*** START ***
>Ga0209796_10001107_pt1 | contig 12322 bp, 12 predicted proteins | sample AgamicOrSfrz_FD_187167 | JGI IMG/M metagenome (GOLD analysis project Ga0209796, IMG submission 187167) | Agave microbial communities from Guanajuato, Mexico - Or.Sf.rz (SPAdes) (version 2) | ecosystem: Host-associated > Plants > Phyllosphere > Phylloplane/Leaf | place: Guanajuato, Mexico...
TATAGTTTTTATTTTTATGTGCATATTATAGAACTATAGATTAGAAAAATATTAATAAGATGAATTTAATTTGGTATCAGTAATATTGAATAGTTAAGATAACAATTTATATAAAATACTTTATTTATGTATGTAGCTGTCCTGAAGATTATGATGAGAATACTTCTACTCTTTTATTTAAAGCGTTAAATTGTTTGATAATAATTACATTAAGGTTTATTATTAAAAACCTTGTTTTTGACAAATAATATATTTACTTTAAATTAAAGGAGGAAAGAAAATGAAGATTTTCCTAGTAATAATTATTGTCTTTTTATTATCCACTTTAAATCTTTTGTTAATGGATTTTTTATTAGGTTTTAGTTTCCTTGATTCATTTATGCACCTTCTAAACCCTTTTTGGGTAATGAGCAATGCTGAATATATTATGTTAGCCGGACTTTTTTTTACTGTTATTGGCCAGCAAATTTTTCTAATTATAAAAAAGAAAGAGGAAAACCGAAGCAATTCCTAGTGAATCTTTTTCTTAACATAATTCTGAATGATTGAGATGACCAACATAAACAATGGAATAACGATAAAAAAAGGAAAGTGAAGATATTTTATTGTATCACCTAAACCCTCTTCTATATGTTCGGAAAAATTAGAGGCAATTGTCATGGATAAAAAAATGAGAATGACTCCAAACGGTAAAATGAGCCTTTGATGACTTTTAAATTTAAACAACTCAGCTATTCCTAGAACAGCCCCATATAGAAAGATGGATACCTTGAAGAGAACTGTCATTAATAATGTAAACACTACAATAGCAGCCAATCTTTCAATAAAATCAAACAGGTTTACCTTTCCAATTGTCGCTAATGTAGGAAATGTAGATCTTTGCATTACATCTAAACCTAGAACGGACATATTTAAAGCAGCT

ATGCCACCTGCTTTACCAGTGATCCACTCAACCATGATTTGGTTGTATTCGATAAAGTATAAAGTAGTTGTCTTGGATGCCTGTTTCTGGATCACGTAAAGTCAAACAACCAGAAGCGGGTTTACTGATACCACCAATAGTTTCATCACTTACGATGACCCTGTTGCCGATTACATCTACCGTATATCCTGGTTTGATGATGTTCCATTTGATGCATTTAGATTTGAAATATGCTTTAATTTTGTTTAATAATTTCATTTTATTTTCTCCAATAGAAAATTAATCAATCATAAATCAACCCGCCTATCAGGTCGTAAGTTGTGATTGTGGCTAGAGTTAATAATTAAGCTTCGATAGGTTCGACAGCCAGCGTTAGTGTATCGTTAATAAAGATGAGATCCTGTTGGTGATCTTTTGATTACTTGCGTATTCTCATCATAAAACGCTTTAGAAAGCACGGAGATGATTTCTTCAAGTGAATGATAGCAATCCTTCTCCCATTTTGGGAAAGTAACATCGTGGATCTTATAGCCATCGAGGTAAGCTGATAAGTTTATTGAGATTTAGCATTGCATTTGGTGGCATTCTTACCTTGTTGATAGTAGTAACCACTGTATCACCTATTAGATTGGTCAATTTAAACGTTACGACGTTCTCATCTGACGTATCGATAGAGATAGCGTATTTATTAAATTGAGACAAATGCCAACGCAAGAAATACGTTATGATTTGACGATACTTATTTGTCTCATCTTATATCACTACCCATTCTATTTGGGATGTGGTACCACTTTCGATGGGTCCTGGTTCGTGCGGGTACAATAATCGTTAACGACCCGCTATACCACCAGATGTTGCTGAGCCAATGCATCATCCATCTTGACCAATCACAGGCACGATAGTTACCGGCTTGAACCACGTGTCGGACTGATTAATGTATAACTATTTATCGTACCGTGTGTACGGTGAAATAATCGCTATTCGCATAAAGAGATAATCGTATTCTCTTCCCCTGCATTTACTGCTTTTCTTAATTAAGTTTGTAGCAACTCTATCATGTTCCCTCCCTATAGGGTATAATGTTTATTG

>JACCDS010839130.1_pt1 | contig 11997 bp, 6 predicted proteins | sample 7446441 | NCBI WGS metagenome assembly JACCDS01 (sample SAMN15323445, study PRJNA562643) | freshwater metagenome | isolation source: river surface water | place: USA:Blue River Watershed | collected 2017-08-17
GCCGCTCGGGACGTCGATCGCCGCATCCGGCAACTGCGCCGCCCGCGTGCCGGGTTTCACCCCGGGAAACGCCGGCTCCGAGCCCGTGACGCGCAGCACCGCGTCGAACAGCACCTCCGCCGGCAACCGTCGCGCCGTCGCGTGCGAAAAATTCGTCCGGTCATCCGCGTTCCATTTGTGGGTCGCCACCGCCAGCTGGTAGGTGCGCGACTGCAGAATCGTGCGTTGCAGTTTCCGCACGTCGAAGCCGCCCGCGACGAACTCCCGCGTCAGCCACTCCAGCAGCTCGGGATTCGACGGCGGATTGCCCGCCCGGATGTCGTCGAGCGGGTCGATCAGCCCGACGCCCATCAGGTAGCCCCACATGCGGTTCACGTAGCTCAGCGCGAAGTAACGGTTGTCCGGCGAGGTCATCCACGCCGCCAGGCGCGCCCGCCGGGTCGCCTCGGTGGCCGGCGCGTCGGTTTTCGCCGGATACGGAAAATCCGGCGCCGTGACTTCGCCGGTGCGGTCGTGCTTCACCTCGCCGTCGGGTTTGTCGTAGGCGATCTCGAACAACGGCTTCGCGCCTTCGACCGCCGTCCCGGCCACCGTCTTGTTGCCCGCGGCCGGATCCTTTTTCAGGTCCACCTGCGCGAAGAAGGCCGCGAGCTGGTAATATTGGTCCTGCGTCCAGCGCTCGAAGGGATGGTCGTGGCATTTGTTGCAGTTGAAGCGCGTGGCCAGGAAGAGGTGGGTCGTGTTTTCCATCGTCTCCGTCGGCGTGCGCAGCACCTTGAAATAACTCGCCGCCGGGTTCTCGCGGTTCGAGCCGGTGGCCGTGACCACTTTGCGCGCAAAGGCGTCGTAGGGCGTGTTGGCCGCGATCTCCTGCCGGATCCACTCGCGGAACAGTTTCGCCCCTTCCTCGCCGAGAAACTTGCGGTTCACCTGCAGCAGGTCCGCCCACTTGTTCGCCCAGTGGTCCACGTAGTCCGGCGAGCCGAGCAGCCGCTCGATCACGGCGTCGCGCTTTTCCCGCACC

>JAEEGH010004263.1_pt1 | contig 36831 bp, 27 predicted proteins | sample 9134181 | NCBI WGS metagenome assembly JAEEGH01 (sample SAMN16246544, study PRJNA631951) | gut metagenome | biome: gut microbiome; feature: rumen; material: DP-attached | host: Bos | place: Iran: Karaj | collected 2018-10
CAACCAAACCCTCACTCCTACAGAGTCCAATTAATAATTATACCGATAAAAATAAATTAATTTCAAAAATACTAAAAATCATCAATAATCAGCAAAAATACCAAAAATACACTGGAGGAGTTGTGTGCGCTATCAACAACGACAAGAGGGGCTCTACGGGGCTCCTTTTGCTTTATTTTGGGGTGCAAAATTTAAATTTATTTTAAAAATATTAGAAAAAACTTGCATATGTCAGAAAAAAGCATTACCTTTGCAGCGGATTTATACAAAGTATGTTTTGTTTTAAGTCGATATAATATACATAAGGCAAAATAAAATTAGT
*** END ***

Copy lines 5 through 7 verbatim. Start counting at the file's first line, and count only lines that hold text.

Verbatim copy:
GCCGCTCGGGACGTCGATCGCCGCATCCGGCAACTGCGCCGCCCGCGTGCCGGGTTTCACCCCGGGAAACGCCGGCTCCGAGCCCGTGACGCGCAGCACCGCGTCGAACAGCACCTCCGCCGGCAACCGTCGCGCCGTCGCGTGCGAAAAATTCGTCCGGTCATCCGCGTTCCATTTGTGGGTCGCCACCGCCAGCTGGTAGGTGCGCGACTGCAGAATCGTGCGTTGCAGTTTCCGCACGTCGAAGCCGCCCGCGACGAACTCCCGCGTCAGCCACTCCAGCAGCTCGGGATTCGACGGCGGATTGCCCGCCCGGATGTCGTCGAGCGGGTCGATCAGCCCGACGCCCATCAGGTAGCCCCACATGCGGTTCACGTAGCTCAGCGCGAAGTAACGGTTGTCCGGCGAGGTCATCCACGCCGCCAGGCGCGCCCGCCGGGTCGCCTCGGTGGCCGGCGCGTCGGTTTTCGCCGGATACGGAAAATCCGGCGCCGTGACTTCGCCGGTGCGGTCGTGCTTCACCTCGCCGTCGGGTTTGTCGTAGGCGATCTCGAACAACGGCTTCGCGCCTTCGACCGCCGTCCCGGCCACCGTCTTGTTGCCCGCGGCCGGATCCTTTTTCAGGTCCACCTGCGCGAAGAAGGCCGCGAGCTGGTAATATTGGTCCTGCGTCCAGCGCTCGAAGGGATGGTCGTGGCATTTGTTGCAGTTGAAGCGCGTGGCCAGGAAGAGGTGGGTCGTGTTTTCCATCGTCTCCGTCGGCGTGCGCAGCACCTTGAAATAACTCGCCGCCGGGTTCTCGCGGTTCGAGCCGGTGGCCGTGACCACTTTGCGCGCAAAGGCGTCGTAGGGCGTGTTGGCCGCGATCTCCTGCCGGATCCACTCGCGGAACAGTTTCGCCCCTTCCTCGCCGAGAAACTTGCGGTTCACCTGCAGCAGGTCCGCCCACTTGTTCGCCCAGTGGTCCACGTAGTCCGGCGAGCCGAGCAGCCGCTCGATCACGGCGTCGCGCTTTTCCCGCACC

>JAEEGH010004263.1_pt1 | contig 36831 bp, 27 predicted proteins | sample 9134181 | NCBI WGS metagenome assembly JAEEGH01 (sample SAMN16246544, study PRJNA631951) | gut metagenome | biome: gut microbiome; feature: rumen; material: DP-attached | host: Bos | place: Iran: Karaj | collected 2018-10
CAACCAAACCCTCACTCCTACAGAGTCCAATTAATAATTATACCGATAAAAATAAATTAATTTCAAAAATACTAAAAATCATCAATAATCAGCAAAAATACCAAAAATACACTGGAGGAGTTGTGTGCGCTATCAACAACGACAAGAGGGGCTCTACGGGGCTCCTTTTGCTTTATTTTGGGGTGCAAAATTTAAATTTATTTTAAAAATATTAGAAAAAACTTGCATATGTCAGAAAAAAGCATTACCTTTGCAGCGGATTTATACAAAGTATGTTTTGTTTTAAGTCGATATAATATACATAAGGCAAAATAAAATTAGT